Responsible AI

Innovations in the field of artificial intelligence and its use in government and administrative services is advancing quickly.1 At the same time, there has been an increased reference to the risks of AI, its impact on the society, end users, jobs and its reverse influences on processes that it was integrated into.2 More recent contributions in the field of AI and tax administration devote attention to examples such as Robodebt and Toeslagenaffaire, and the potential negative impacts on taxpayers’ rights.3 This note does not intend to explain the source of the problem with these isolated incidents. Instead, this note seeks to highlight a difference between the impact-based, inherent and process risks that can (RC) arise from the inclusion of AI tools in the public tax service value chain.

An understanding of these different types of risks is central to the design of an organizational AI governance framework. The different types of risks tend to be overlooked in the description of responsible AI in the public services domain as the primary focus is the impact on the public end user. The conceptualization of risks that arise from the inclusion of AI tools can be used to organize responsibility amongst human actors and therefore enhance public trust in governmental use of AI tools. For the purposes of this note, the term ‘users’ is used to refer to tax officials and government employees who develop and utilize AI in their work, rather than taxpayers who are on the receiving end of the final impacts of a service process.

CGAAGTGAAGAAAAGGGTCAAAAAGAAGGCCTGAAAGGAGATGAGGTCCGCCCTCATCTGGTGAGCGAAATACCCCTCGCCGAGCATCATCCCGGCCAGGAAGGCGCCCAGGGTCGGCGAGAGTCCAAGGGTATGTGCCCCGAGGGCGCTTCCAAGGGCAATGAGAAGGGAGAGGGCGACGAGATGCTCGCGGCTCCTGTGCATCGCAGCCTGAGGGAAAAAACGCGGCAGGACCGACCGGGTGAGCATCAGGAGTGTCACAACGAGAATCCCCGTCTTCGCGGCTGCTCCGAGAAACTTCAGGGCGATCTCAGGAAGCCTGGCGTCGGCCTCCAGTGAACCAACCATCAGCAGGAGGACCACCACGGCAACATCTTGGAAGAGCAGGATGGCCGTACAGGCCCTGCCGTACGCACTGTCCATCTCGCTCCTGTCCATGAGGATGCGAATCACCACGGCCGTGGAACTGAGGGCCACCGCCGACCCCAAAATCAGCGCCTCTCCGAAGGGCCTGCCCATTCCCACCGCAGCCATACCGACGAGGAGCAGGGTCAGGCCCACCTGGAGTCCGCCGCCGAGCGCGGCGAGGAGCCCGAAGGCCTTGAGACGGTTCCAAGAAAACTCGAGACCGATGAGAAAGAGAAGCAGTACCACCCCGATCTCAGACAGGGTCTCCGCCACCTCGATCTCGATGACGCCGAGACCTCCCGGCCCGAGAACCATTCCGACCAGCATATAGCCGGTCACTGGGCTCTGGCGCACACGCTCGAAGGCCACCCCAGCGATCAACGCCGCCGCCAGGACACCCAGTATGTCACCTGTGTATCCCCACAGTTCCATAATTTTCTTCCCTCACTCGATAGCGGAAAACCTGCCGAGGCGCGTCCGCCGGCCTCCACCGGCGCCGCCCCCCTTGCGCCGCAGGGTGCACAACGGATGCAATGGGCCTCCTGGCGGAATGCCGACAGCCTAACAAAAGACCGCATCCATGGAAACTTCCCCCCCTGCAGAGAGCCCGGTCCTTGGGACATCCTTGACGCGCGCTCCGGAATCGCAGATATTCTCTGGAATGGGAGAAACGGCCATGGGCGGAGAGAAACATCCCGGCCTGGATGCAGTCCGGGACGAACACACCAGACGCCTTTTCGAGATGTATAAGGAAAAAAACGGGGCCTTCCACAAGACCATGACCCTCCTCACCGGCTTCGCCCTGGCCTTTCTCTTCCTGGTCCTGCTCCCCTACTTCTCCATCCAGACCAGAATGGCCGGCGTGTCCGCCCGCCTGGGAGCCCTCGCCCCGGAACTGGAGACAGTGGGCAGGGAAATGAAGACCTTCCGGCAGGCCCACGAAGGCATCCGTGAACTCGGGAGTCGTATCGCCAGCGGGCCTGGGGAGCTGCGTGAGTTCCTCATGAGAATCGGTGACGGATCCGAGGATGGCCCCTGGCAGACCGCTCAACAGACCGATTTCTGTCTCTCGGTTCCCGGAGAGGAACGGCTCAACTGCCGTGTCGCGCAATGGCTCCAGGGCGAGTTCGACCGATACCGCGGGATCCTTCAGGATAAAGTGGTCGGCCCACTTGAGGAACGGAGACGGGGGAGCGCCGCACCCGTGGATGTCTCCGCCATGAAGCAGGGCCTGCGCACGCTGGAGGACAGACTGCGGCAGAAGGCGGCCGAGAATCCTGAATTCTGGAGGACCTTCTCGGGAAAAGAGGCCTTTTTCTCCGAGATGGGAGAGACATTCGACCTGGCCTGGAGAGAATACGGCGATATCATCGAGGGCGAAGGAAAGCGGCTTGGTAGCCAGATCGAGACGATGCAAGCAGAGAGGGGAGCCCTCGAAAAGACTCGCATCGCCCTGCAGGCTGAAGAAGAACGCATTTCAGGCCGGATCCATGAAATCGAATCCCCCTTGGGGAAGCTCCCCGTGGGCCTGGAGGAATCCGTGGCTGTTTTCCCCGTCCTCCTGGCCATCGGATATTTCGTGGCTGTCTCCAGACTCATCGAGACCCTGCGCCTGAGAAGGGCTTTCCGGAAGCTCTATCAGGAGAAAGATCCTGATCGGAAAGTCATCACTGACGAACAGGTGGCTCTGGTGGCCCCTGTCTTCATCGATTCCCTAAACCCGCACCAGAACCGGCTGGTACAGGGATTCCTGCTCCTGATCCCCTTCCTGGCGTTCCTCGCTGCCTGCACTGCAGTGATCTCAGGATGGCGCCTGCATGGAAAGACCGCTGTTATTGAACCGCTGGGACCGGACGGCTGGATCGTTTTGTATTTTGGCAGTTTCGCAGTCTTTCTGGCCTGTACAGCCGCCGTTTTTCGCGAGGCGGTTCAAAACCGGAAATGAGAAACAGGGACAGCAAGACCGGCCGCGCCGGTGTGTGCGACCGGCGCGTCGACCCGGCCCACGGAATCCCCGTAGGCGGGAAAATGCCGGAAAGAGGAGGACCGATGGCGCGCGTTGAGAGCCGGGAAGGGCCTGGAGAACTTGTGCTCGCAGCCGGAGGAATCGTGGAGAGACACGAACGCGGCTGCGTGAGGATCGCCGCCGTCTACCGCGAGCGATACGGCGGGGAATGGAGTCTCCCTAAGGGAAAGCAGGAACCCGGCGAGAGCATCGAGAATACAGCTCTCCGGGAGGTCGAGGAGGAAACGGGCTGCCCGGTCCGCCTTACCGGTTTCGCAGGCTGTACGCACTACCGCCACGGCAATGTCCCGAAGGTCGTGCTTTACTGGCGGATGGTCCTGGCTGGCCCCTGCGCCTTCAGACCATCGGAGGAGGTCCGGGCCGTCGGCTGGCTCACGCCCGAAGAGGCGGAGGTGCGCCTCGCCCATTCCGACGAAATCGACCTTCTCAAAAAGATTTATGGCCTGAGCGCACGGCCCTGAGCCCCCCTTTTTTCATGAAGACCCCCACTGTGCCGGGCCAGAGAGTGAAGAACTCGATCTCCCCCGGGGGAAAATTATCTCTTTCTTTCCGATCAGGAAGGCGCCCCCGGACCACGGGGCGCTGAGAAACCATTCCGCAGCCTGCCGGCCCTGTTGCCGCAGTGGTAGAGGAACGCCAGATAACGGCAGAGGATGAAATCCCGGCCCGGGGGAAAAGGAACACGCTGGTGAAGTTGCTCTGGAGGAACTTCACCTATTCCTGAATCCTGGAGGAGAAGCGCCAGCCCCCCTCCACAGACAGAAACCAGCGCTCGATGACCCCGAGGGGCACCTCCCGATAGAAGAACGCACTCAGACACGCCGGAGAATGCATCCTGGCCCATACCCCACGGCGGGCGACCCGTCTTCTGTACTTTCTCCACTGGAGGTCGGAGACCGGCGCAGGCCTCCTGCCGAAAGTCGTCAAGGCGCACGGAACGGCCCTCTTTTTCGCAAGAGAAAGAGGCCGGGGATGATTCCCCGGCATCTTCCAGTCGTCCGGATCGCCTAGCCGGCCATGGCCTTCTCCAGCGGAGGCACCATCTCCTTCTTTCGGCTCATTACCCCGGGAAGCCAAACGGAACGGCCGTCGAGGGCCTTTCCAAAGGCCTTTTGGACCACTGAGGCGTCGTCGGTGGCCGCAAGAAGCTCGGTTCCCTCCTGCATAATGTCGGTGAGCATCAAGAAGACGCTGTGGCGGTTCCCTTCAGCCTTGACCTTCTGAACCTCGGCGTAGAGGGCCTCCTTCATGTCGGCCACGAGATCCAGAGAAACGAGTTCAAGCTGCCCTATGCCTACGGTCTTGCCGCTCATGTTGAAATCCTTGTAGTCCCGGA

Contributions that explore the risks of AI in tax administration refer largely to two types of risks. The first is the risk of negative impact on the taxpayer and their rights. The coercive (eg. risk assessment of taxpayers for audit procedures) and non-coercive (eg. chatbots) categorization of AI tools are based on the potential of negative impact on taxpayers’ rights.4 The EU AI Act classification by levels of AI risk and the US Blueprint for an AI Bill of Rights are based on the impacts on the public end user and society.5 Impact-based risks that culminate at the end of a process value chain will answer the question of – ‘What are the potential negative consequences for the public end-user?’. The second type of risk is the inherent risk of AI tools. These risks vary across the type of AI tool and include biases embedded in input data, accuracy, robustness, explainability and security.6 Inherent risks are associated with the question of – ‘How reliable is the AI tool at accomplishing its main intended function?’. 7

Compared to an explanation of AI impact-based and inherent risks, there is little research available on the incremental process risks that arise from the use of AI tools in tax administrations.8 Traceability, communication, and human oversight9 are examples of incremental risks posed to a tax administration process at the inclusion of AI tools. An impact-based definition of risks moves quite quickly over the lengthy tax process value chain and looks straight to the changes in the public end-user’s position. The service processes of taxpayer risk assessment, tax audits and administrative decision-making are already high impact processes before AI tools came into the picture. Then it is important to ask ‘What are the incremental risks that AI tools bring to the process?’ The distinction between these three types of risks - impact-based, inherent AI risks and incremental process risks, are essential to assigning responsibilities in the value chain of the process and to design governance frameworks for the use of AI.